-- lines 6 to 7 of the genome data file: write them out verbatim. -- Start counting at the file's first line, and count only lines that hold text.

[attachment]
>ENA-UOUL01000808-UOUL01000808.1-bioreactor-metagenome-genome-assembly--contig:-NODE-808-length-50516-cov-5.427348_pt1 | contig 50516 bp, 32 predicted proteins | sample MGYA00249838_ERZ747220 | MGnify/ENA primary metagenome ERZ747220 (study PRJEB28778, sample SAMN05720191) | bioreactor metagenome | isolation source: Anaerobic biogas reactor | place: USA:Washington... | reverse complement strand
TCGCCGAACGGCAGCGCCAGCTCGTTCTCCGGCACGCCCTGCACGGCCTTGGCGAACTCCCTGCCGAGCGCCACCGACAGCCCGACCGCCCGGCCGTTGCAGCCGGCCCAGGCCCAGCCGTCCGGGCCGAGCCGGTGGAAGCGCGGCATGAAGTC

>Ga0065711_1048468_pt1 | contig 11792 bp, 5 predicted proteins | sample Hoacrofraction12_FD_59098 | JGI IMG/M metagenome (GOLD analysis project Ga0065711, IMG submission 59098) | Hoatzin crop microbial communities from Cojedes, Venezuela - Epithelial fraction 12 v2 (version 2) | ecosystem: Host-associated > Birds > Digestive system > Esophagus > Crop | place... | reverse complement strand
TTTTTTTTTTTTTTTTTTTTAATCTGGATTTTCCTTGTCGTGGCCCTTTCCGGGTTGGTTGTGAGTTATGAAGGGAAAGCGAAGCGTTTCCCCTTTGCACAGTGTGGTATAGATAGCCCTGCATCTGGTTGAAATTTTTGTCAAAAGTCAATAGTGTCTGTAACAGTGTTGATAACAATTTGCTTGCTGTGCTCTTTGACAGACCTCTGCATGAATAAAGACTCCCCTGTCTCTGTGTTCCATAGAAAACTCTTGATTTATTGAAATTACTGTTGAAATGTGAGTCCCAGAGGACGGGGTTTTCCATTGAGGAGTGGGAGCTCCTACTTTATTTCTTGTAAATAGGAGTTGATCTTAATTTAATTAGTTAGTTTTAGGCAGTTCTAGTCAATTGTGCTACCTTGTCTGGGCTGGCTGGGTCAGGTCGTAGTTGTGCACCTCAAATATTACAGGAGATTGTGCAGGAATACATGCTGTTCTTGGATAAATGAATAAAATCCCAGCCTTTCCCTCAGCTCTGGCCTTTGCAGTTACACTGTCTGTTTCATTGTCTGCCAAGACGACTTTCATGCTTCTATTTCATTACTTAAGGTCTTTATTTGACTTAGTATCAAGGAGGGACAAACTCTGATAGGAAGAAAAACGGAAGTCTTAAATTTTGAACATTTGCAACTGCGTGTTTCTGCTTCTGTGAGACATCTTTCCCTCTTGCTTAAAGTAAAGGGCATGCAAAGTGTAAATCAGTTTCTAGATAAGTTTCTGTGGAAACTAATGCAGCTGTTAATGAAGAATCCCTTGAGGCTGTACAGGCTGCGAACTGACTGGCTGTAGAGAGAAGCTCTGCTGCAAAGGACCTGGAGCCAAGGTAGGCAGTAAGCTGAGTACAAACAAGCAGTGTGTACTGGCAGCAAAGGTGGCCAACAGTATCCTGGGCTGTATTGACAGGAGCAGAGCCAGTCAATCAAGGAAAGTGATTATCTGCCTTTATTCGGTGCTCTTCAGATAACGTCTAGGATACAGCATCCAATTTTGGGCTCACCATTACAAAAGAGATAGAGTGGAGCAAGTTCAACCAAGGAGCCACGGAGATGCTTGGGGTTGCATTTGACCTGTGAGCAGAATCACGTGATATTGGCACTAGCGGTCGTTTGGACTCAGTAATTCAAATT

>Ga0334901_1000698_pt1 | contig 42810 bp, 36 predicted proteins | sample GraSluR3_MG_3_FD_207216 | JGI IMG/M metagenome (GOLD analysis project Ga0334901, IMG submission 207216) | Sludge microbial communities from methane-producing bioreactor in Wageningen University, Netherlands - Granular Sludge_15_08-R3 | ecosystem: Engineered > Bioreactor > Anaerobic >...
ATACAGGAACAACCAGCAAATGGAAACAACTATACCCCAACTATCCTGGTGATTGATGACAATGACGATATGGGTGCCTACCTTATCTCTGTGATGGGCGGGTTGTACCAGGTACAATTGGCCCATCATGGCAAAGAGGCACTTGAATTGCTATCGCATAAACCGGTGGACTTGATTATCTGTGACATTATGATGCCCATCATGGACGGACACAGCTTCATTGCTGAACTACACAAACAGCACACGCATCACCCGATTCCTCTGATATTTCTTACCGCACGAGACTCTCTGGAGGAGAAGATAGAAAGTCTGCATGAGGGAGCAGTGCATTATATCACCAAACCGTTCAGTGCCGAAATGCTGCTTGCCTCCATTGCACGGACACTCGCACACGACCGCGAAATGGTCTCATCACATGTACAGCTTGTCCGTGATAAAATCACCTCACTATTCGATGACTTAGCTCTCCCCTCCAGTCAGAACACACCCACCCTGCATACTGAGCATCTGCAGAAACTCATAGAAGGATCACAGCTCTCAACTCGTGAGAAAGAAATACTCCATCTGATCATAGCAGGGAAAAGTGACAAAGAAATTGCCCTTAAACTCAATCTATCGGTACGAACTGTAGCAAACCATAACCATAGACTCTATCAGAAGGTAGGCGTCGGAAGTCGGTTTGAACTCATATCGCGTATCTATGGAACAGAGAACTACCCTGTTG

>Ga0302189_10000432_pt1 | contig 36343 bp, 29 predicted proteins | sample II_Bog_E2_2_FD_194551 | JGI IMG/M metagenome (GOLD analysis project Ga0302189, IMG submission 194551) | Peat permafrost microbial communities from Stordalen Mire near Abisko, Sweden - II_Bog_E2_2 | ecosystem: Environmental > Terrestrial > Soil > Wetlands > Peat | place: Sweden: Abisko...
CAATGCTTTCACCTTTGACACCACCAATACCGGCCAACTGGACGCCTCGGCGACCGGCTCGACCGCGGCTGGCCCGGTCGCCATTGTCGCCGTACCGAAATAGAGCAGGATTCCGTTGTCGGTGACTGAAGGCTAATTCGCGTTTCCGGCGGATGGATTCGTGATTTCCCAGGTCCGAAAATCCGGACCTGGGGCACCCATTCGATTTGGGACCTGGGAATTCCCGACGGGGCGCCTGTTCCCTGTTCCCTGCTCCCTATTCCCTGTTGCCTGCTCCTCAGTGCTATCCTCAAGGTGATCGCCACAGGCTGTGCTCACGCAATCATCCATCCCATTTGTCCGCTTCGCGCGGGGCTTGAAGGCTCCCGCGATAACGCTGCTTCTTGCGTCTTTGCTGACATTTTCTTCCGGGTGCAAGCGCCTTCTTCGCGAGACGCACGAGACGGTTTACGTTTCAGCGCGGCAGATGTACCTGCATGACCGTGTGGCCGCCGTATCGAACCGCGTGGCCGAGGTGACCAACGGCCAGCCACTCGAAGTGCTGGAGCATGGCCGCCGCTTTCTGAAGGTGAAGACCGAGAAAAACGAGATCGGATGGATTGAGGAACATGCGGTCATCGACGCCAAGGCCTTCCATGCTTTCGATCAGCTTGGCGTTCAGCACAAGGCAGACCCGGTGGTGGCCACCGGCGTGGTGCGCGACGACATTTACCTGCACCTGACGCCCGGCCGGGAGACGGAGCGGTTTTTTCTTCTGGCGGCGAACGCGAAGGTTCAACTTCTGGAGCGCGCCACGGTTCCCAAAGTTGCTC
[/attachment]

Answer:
ATACAGGAACAACCAGCAAATGGAAACAACTATACCCCAACTATCCTGGTGATTGATGACAATGACGATATGGGTGCCTACCTTATCTCTGTGATGGGCGGGTTGTACCAGGTACAATTGGCCCATCATGGCAAAGAGGCACTTGAATTGCTATCGCATAAACCGGTGGACTTGATTATCTGTGACATTATGATGCCCATCATGGACGGACACAGCTTCATTGCTGAACTACACAAACAGCACACGCATCACCCGATTCCTCTGATATTTCTTACCGCACGAGACTCTCTGGAGGAGAAGATAGAAAGTCTGCATGAGGGAGCAGTGCATTATATCACCAAACCGTTCAGTGCCGAAATGCTGCTTGCCTCCATTGCACGGACACTCGCACACGACCGCGAAATGGTCTCATCACATGTACAGCTTGTCCGTGATAAAATCACCTCACTATTCGATGACTTAGCTCTCCCCTCCAGTCAGAACACACCCACCCTGCATACTGAGCATCTGCAGAAACTCATAGAAGGATCACAGCTCTCAACTCGTGAGAAAGAAATACTCCATCTGATCATAGCAGGGAAAAGTGACAAAGAAATTGCCCTTAAACTCAATCTATCGGTACGAACTGTAGCAAACCATAACCATAGACTCTATCAGAAGGTAGGCGTCGGAAGTCGGTTTGAACTCATATCGCGTATCTATGGAACAGAGAACTACCCTGTTG

>Ga0302189_10000432_pt1 | contig 36343 bp, 29 predicted proteins | sample II_Bog_E2_2_FD_194551 | JGI IMG/M metagenome (GOLD analysis project Ga0302189, IMG submission 194551) | Peat permafrost microbial communities from Stordalen Mire near Abisko, Sweden - II_Bog_E2_2 | ecosystem: Environmental > Terrestrial > Soil > Wetlands > Peat | place: Sweden: Abisko...